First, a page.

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United States District Court, W.D. Washington,

VOLGA DNEPR UK LTD., Plaintiff, v. The BOEING COMPANY, et al., Defendants.

Case No. C20-800-RSM

Decided: June 02, 2020

David M. Schoeggl, Heidi Brooks Bradley, Joseph D. Adamson, Lane Powell PC, Seattle, WA, for Plaintiff.


This matter comes before the Court on Plaintiff Volga Dnepr UK Ltd. (“VDA”)’s Motion for a Temporary Restraining Order (“TRO”) against Defendants the Boeing Company and Boeing Commercial Airplanes (“Boeing”) to enjoin Boeing from selling four aircraft—the VQ-BIO, the VQ-BAB, the VW287, Line No. 1660, and the WF288, Line No. 1663—to any person or entity. Dkt. #4. Boeing has requested oral argument. The Court finds oral argument unnecessary for ruling on the motion. Having reviewed Plaintiff's Motion and Boeing's response, the Court DENIES Plaintiff's Motion for a TRO.


Plaintiff VDA operates a fleet of all-purpose cargo aircraft, which includes 22 aircraft manufactured by Boeing. Dkt. #7 (Arslanova Decl.) at ¶¶ 3-4. VDA specializes in transporting outsized cargo but also operates a smaller fleet for e-commerce and express flight services. These flights include regularly-scheduled cargo flights across Europe, Asia and North America, as well as on-demand charter service.

On November 30, 2006, VDA agreed to purchase five 747-8F aircraft from Boeing scheduled for delivery in February 2010, November 2011, February 2012, September 2012, and July 2013, respectively. Id. at ¶8. Although the agreement was amended with respect to delivery dates and number of airplanes purchased, parties dispute the basis for the delays and amendments. Compare id. a ¶ 9 with Dkt. #19 (Akiyama Decl.) at ¶ 3. Regardless, parties cooperated to modify the November 2006 contract. Dkt. #7 at ¶ 9.

In March 2016, parties modified the 2006 contract for VDA to purchase an additional 747-8F aircraft from Boeing. Id. at ¶ 10. In the spring of 2018, Boeing proposed restructuring the purchase agreement to reduce the number of 747-8F aircraft scheduled for delivery to VDA from thirteen to five. Id. at ¶ 11. Boeing also proposed substituting the remaining 747-8F's with a smaller model: the 777F. Id. VDA accepted the smaller 777F's and parties re-negotiated the contract in December 2018. See id. at 17. As a result, parties entered into a contract governing VDA's purchase of the five 747-8Fs (“the 747-8F contract”) and a second contract governing VDA's purchase of the nine 777Fs (“the 777F contract”). Parties agree that both contracts are governed by Washington law. See Dkt. #8 (Schoeggl Decl.) at ¶ 11.

1. The VQ-BIO

In December 2018, Boeing offered to advance the delivery of one of VDA's 747s (the “VQ-BIO”), due for delivery in 2022, by two years to 2020 on the condition that VDA would make an immediate $45 million advance payment. Dkt. #7 at ¶ 13. VDA accepted and made the payment to secure earlier delivery. In July 2019, parties signed a contract amendment reflecting the February 2020 delivery date and acknowledging VDA's payment. Id.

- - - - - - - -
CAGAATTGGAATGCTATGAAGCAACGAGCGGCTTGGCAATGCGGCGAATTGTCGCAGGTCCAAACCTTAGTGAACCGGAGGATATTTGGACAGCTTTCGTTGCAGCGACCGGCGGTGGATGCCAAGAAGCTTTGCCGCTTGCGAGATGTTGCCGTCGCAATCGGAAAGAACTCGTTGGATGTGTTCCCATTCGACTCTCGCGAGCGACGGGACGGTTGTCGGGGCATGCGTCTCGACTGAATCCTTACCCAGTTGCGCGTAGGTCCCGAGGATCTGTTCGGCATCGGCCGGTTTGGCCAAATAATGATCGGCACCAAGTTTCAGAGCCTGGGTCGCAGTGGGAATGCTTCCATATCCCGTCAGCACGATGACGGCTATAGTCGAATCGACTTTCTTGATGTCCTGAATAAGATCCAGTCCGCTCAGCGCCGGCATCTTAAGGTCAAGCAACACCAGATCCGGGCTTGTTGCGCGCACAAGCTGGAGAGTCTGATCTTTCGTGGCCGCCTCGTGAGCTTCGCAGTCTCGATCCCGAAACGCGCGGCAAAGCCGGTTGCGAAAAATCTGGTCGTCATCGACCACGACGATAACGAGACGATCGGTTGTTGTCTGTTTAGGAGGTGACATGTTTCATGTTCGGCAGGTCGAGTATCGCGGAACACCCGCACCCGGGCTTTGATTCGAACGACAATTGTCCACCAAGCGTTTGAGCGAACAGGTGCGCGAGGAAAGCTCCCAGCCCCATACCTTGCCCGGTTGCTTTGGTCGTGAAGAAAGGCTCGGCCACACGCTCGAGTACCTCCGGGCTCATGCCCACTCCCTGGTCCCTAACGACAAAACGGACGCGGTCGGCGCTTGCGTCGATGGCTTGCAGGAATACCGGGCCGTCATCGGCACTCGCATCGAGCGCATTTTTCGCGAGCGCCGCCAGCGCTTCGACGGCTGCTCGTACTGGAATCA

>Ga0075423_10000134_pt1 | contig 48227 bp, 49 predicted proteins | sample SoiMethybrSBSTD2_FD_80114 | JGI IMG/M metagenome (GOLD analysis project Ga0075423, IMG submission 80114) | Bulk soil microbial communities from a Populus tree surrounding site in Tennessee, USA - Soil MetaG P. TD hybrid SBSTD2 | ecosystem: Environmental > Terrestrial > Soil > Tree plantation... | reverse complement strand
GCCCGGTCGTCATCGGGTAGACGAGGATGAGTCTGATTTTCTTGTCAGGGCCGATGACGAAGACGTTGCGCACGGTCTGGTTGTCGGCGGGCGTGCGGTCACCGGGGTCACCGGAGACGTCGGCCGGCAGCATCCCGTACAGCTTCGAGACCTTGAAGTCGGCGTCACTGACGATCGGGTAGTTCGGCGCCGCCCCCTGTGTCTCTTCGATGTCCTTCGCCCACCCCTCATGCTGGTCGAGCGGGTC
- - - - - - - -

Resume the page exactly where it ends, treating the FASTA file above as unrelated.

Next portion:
However, in 2019, VDA's total traffic fell significantly, causing VDA in early 2020 to reduce its operations and ground a major part of its fleet. Id. at ¶ 15. As a result, when Boeing sent VDA a Notice of Target Delivery Date on January 13, 2020, VDA notified Boeing on January 17, 2020 that it could not accept delivery. Id. at ¶¶ 18, 20; see also id. at 20. Boeing responded in a letter dated January 21, 2020 that VDA was contractually required to take delivery of the VQ-BIO, and that until VDA completes delivery and retracts its repudiation of the parties’ purchase agreement, VDA was in breach and Boeing would remarket the VQ-BIO. Id. at 22. On March 13, 2020, VDA notified Boeing about a proposed financing solution that would allow VDA to immediately take delivery of the VQ-BIO, which Boeing declined. Dkt. #7 at ¶ 22.

2. The 777 Aircraft

In December 2018, VDA also agreed to purchase nine Boeing 777F freight aircraft as substitutes for the 747-8F aircraft. Dkt. #7 at ¶ 32. The first three were scheduled for delivery in April 2020, May 2020, and July 2020, respectively. On January 22, 2020, VDA notified Boeing that it was also unable to accept delivery of the three 777F aircraft. Dkt. #7 at ¶ 34. As reasons for rescinding the contract, VDA cited reasons related to the freight market, Boeing's internal business decisions, Boeing's failure to pay certain amounts owed to VDA, and Boeing's lack of support in helping to refinance VDA's current 747-8 fleet. Id. at 48.

Boeing responded on January 28, 2020, opposing some of VDA's factual statements and stating that until VDA fulfilled its obligations under the purchase agreement, VDA was in breach and Boeing would remarket those aircraft not subject to parties’ financing arrangement. Id. at 50-51. On February 5, 2020, Boeing notified VDA that the 777 aircraft scheduled for delivery in April 2020 (“the VQ-BAB”) would not be delivered until May 2020, and confirmed in early April that the delivery of the VQ-BAB was scheduled for May 11, 2020. Dkt. #7 at ¶ 36.

3. COVID-19 and Surging Demand for Freight Aircraft

On March 27, 2020, Boeing notified VDA of its decision to temporarily suspend operations at Boeing facilities due to the COVID-19 health crisis. Dkt. #7 at 25. Boeing sent a second letter on April 8, 2020 advising that the temporary suspension of operations would continue until further notice. Id. at 28. Both letters appear to be boilerplate notices advising Boeing's customers of its temporary shutdowns.